Guardian, January 19, 1887


January 19, 1887

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Issue date: Wednesday, January 19, 1887

Pages available: 40 - Used by the World's Finest Libraries and Institutions
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Publication name: Guardian

Location: London, Middlesex

Pages available: 79,200

Years available: 1846 - 1901

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All text in the Guardian January 19, 1887, Page 1.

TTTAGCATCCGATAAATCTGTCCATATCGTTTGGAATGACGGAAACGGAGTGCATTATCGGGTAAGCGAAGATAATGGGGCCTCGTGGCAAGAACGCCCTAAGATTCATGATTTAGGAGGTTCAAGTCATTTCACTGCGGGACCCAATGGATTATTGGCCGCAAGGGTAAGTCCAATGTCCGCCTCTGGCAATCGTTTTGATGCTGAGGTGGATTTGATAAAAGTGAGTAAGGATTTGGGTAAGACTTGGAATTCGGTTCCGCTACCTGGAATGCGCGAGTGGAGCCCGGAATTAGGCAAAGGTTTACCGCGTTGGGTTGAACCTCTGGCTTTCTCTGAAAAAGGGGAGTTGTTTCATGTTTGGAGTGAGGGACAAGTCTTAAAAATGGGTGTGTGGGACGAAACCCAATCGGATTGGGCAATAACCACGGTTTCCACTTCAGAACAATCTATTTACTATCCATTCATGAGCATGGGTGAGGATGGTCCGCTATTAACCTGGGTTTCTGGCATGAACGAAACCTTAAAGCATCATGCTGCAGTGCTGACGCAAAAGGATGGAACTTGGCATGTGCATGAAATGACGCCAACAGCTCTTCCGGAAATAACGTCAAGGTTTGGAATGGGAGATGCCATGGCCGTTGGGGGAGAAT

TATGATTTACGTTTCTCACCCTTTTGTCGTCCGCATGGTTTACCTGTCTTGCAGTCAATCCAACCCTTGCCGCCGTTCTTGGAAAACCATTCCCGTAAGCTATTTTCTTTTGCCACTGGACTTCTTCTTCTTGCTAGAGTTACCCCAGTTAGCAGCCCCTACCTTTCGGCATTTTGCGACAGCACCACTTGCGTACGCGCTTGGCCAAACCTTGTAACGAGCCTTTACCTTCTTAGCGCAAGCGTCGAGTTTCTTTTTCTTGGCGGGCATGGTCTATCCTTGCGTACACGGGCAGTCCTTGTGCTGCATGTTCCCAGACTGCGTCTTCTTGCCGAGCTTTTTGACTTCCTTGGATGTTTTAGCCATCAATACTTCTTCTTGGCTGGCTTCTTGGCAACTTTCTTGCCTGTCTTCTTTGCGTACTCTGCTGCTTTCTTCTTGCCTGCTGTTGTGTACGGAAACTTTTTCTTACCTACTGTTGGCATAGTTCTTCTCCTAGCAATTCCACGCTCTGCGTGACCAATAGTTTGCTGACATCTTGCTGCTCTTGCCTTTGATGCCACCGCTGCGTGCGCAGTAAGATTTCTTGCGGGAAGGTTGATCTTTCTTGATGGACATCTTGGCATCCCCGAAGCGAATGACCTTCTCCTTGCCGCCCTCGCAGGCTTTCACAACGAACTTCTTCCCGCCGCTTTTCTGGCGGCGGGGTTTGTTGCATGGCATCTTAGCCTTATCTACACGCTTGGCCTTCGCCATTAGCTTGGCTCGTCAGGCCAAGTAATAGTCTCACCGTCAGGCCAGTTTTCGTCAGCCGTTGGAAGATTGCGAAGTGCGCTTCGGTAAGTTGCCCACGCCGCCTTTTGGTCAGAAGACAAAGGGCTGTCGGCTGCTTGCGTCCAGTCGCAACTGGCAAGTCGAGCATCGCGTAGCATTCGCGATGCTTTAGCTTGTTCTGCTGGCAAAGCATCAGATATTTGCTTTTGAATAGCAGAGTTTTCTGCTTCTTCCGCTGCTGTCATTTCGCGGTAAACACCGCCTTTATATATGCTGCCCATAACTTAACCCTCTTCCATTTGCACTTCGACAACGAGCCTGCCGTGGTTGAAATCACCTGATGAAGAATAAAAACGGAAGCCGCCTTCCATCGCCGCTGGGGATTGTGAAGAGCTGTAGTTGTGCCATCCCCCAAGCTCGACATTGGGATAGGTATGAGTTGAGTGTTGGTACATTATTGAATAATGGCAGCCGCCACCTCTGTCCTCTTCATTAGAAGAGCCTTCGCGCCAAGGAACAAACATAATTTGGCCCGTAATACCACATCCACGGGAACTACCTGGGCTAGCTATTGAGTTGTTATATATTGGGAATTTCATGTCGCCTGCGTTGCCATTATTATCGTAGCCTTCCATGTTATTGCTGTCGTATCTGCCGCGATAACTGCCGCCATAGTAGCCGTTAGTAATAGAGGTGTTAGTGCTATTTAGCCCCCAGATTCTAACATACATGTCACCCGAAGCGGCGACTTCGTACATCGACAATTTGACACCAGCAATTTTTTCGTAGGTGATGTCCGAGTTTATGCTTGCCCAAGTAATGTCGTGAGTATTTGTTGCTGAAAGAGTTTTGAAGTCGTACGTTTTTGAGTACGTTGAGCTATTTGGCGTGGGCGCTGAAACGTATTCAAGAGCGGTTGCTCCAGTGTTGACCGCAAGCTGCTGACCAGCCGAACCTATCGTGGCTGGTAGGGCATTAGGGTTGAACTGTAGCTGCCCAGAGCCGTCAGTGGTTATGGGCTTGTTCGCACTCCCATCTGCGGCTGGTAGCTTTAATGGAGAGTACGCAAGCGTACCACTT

Guardian (Newspaper) - January 19, 1887, London, Middlesex I L � No. 2146.-Three Sheets. WEDNESDAY, JANUARY 19, 188 7. Price...... 6dL By Post,.. 6%d. T HE WEEK. i capniuiaiB, a-reGoncuiawon wiu oe easy. jxtr. vjriauauuuo ji�bi anuwiju^ mora . to remain on the land? It Is not mi i- j ,t x � r j T,, * . only to consent to put Home Enle in the second rank of their land, except on condition of paying rent for it. and that The time and the circumstances of Lord Iddesleigh's T ^, , , . . . , , , , . � � .5 �.. , �"vluft louv . ' ��_  _ . ....... I Irish measures. Mr. Chamberlain has onlv to consent to nut I is a condition thev are nv iho, Tivnnf.Vioaia nn.kla na�fnmi WEEK. �i 1 I 1 m capitulate, a reconciliation will be easy. Mr. Gladstone has 4 _ them to remain on the land? It is not death have aaturrfily deepened the regrek-in some cases we something keener than regret-excited by the may treat ent his dw friends have dealt out to hi There have been few more signal instances of party ingratitude, and, as the event has shown, of party short-sightedness, than the easures, Mr, Chamberlain has only to consent to put is a condition they are by the hypothesis unable to perfon it in the first rank, and peace is at once made. But what It is not land on which they can live in decent comfort even sort of a peace will be the peace that follows on such a if it were given to them in fee simple, so that even a Land surrender? Whichever has made the move will have Act which simply confiscated the landlord's interest for said farewell to principle and consistency, and have made it the benefit of the tenant would leave them no better off. banishment of Sir Stafford Northcote from the'House of ^ ^!n3^�** tte only battle worth sharing in The real remedy for such cases as these is emigration, Commons. No doubt his conception both of leadership and of Conservatism was wholly different from that of the man who is the battle between the Outs and the Ins. Even if we put I but the only plan that seems in favour with Irish the case on the very lowest grounds, it is hard to believe that Nationalists is that these tenants should be encouraged ix jv o- cu 4* j -vr j jj , � it can be the interest either of Mr. Gladstone or of Mr. I to remain on holdings which cannot support them thereby supplanted mm. Sir Stafford Northcote foresaw, very much \ n. , , . . , , , . ... I., . . x, , fl n �upjjui.u wwui, buerwuy * � 1 Chamberlain to make such a confession as this. depriving the landlord of any profit which he might possibly earlier than many of us, that the inevitable play of political _ ^ i � js j.i i i - . ^ , , , . - - forces must ultimately arrange Conservatives and Moderate The meetlnS of Foment, now happily little more than out of the land, either by taking it into his own hands, Liberals in one party, and Radicals of all shades in another. a W6ek off' TU do mucn to clear the air of vaSue �rbf lettmg ad^erent. class of tenants. It is the expectations with which it is now charged. During the m08t �Pen assertion of confiscation that has yet been made; His theory of the function of a Conservative Opposition at least this is how we read his actions-was that it should be I recess a Government can only show of what stuff it is made md we are sorry to see its entire incompatibility witl a sort of camp of refuge to which Liberals who had learnt to ^solute administration, and in the present, condition, at common honesty unnoticed by some who have the less distrust their Radical companions should naturally turn. So once of Ireland and of criminal procedure, resolute adminis- excuse J.0^T^^' Tat if they do not long as it fulfilled this function Sir Stafford Northcote was Nation is surrounded-with exceptional difficulties. The pro- repeat, tne ^ighth Go andment at lealt once a week. indifferent to immediate party successes, and had his secution of Mr. Dillon is no better than a mischievous farce, yet r. Goschen's address to the electors of the Exchange followers been equally so the Conservatives might now have been reaping the harvest he wished the nless he had beenprosecuted under the existinglaw Ministers division of Liverpool is, in effect, an appeal to Englishmen -a i,--i.i,�x xi,---i-----1-j------j_ Ii? to close their ranks in face of a coT*~~~ A-----" to wait for. cou^ n�t ^ave pleaded that the existing law was inadequate din on danger. The coalition with the Liberal Unionists, which Lord to meet hjs case. No doubt they are now suffering under Though he and Lord Harhngton have given different answei-s Salisbury has lately laboured to bring about, might the natural consequences of their decision not to renew the Jo Lord Salisbury, those^ answers have alike been dictated by this time have been an accomplished fact. So far Crimes Act when they came into office in 1885. But matters Jy desire^to maintain itoe legislative union between the unwillingness of Liberal Unionists to take the step has in Ireland are to� serioU8 to be made the occa8io4 of personal treat Britain and Ireland. All that has happened in Ireland been due in a large measure to the dislike and distrust with or recriminations, and if the" Government do their duty the General Election has only sti-engthened the convic which they have regarded Lord Randolph Churchill, and now we are quite willing to forget that they left it undone a Jum of the majority of Englishmen thatto give her a separate would not have existed had the Conservatives continued to year and a half ago. If the _ announcement in yesterday's Legislate with an Executive responsible to it would mean take their tone fro Sir Stafford Northcote. His displace- Standard is correct the Government are prepared, as soon as " not only disaster to hoth coxxntries, but an abando llll ent of ment earned for the party a reputation for ingratitude and Parhament meete, to show their determination by legislation. *atlonal -an abandonment which would disgrace for preference of success to principle which has greatly A Bill to enable them to deal more effectually with the ?0Pular government and ultimately free institutions. In retarded that fusion with Moderate Liberals which the agrarian conspiracy will at once be introduced, and to take J^erence to his own special department Mr Goschen made away all excuse for raising the cry of coercioi^it will be but one remar�- He will not extract one shilling more fro ade applicable to the whole of the United Kingdom. The people than is "essential for the discharge of those difficulty of getting a verdict in Ireland, no matter how " national duties which it would be a crime to neglect." interest of the country makes so desirable. The readiness to sacrifice himself which Lord Iddesleigl showed in 1885 ought to have protected him agairiay apparent repetition of the same treatment, really expedient that Lord Salis an i -  * shou to say. The Prime Minister Foreign-office we cannot has in any case so much authority in the conduct of foreign affairs, and in the case of Lord Salisbury had so much more intimate a knowledge of them than Lord Iddesleigh could possibly lay clai: to, mattered but little under w and knowledge were brought into play. But if the change was expedient it should at all events have been made after frank consultation with Lord Iddesleigh, and with r the imposition on him of the smallest sacrifice that the circumstances required. The best excuse that can be made for the Government is that in the terror excited by Lord Randolph Churchill's resignation they for the time lost their heads. Happily, any slights that Lord Iddesleigh may have sustained at the hands of his colleagues or his party are already almost forgotten in the universal regret which his death has caused among his countrymen. The conference between, Sir William Harcourt and Mr. Morley on the one side, and Mr. Chamberlain and Sir George Trevelyan on the other, has met twice, and has been adjourned till after the meeting of Parliament. Up to this time, therefore, even Lord HerschelFs persuasive ingenuity has failed to find a modus vivmdi between Unionists and Home Rulers. l As the mere act of going into conference implies a wish to subject every possible basis of reunion to an exhaustive examination, it is not wonderful that two afternoons have not iations to an end. In the meantime brought the n Liberal Union^ts hankering after reconciliation may learn from the proceedings at the meeting of the Dorset Liberal Association yesterday week w;hat t^^viiiust be p^pfM?edto undergo before their wishes can b� rtolise^ 0f temper may explain, but it cannot excuse^Lo^p^l^tQn's language to Liberals like Lord Stalbridge Because in common with the majority of they differ from Mr. Gladstone on a single point-and that one which down to the last election was unknown in ] politics-they are declared to be only fit to live with Tories, and in the case of Mr. Porhnan charged, in the very t^oth of evidence and pro Oh , with underhand attempts to ake a brother lose his electio: The of the scene is that, whatever five gentlemen sitting round a table in Graf ton-street may bring themselves to say, the hostility between the Home Rule and the Unionist Liberals ij� the country is too deep to be easily laid to rest. There is no reasons however, to suppose that the conference will lead to any agreement, except an agreement to differ. Of course, if clear the evidence may be, if the defendant is a popular Lord Randolph Churchill can hardly assail this definitio et by provisions for eh^nging the.venue of a Chancellor of the Exchequer's duty, unless he will magistrates admit that, had he remained in office, he would have bee: be summonmg will be empowered 3 unes> with charges of inciting cont6nt lew T ^ay of revenue than the discharge to conspiracy, intimidation, and boycotting, though they of nati�nal duties demands. will not be, able to pass a more seyerd prisonment* ^ Annare three onths* i propose to bring thi^ Bill forward. r * any change in the rules of proce sentence than I meetings were held this day week at St. James's Palace tly Ministers Im* at the Mansion-house in support of the Imperial ,,.thout waiting for Jn^tt^ which it is proposed to found in commemoration if this is so of the Queen's Jubilee. The committee appointed by the we think they are right. We have but #Mmited faith in the Prmce of Wales to frame a scheme for the Institute have capacity of any system of procedure to completely put down recommended that it shall include the United Kingdom as obstruction, and if the Government show a firm front, and wel1 as Iridia and the Colonies, and that the site shall be at the Liberal Unionists give them hearty support, no amount South Kensington. No fault can be found with so obvious of obstruction can very seriously delay the passage of such a conclusion that an Imperial Institute ought to embrace a Bill as this. If it were known to be hung up until new the whole Empire, provided that it is not forgotten that rules of procedure had been adopted all the forces ^ere is far more need to make England better acquainted of obstruction would be used to defeat the and ii with the colonies than' to make the colonies better acquainted such a multitude of particulars as they would necessarily with England. As to the site, South Kensington has the present obstruction might find unexpected allies in all parts advantage that it can be had for nothing, whereas the necessary land could not be got elsewhere for less than fro: a quarter to half a million. of the House. We have touched in another column upon one aspect of the Glenbeigh evictions. It is admitted on both sides that the The German Parliament remained proof against Prince tenants owe several years' rent, and that they might have Bismarck's arguments, and on Friday threw out the Army avoided the present evictions if they had paid a single half- Bill by carrying an amendment granting the number of year of these arrears. Whether their refusal to pay is due men demanded for three years instead of seven. The to poverty or to the action of the National League is moment the numbers were announced Prince Bismarck disputed, but considerable colour is given to the latter read an Imperial decree dissolving the Parliament, and the explanation by the activity which the agents of the members at once separated. The interest of the situation � H League have shown for some time past. If the w now transferred to the constituencies, and very opposite tenants had had no money which they might have been expectations are expressed as to the decision they will tempted to pay to the agent in order to keep a roof over their pronounce. Both Prince Bismarck and the majority heads, it may be doubted whether Mr. Harrington, M.P., in the late Reichstag have a case with which to would have spent so much of his time in preaching the duty go to the country. APrince Bismarck can plead the gravity of resistance to landlord demands. As we have elsewhere of the situation abroad and his own unequalled knowledge assumed that the tenants will not pay, we will here assume of what Germany needs to face that situation with composure. that they cannot pay. This is no case, it must be remem- The Opposition can plead that under a Parliamentary Con- bered, of a harsh landlord refusing to give a tenant a little stitution the army ought to be subject to a Parliamentary vote, ear the rent and that they really strained a point in favour of the Govern-Nothing ment when they consented to forego th^t control even for three in a time to get his rent toge which a tenant can that has ever been proposed in ever been s the necessities of tenants, soine nine years' rent, years. Indeed, it is the contention true contention, of their advocates in the Englie owe as has j years. It ma$hapj>en that the very extent of Prince Bismarck's te against his getting what he asks t. If it rested with the electors e, would meet reserved powers ma; as even ess is five | to say w the among English clergymen, that these ever be able to pay rent, and that their holdings are so m h r r i e^army should be placed on a footing whicl declare to be i mvaaio the greatest civilian in Germany to secure the Fatherland against possible dismemberment, there are not many Atil'wno would care to refuse the demand. But it does poor that even if* they wera^^^i^ t>p th^m rentt^ree they not f^st Vthei are more ways than one in which either Mr. Chamberlain or r. is could not make a livelihood pffi theni. If this ts so, where is Prince Bismarck pan get what he wants without any disrespect to justice to the landlord or tii^ to themselves of to the Constitution, and one or other of these he is ;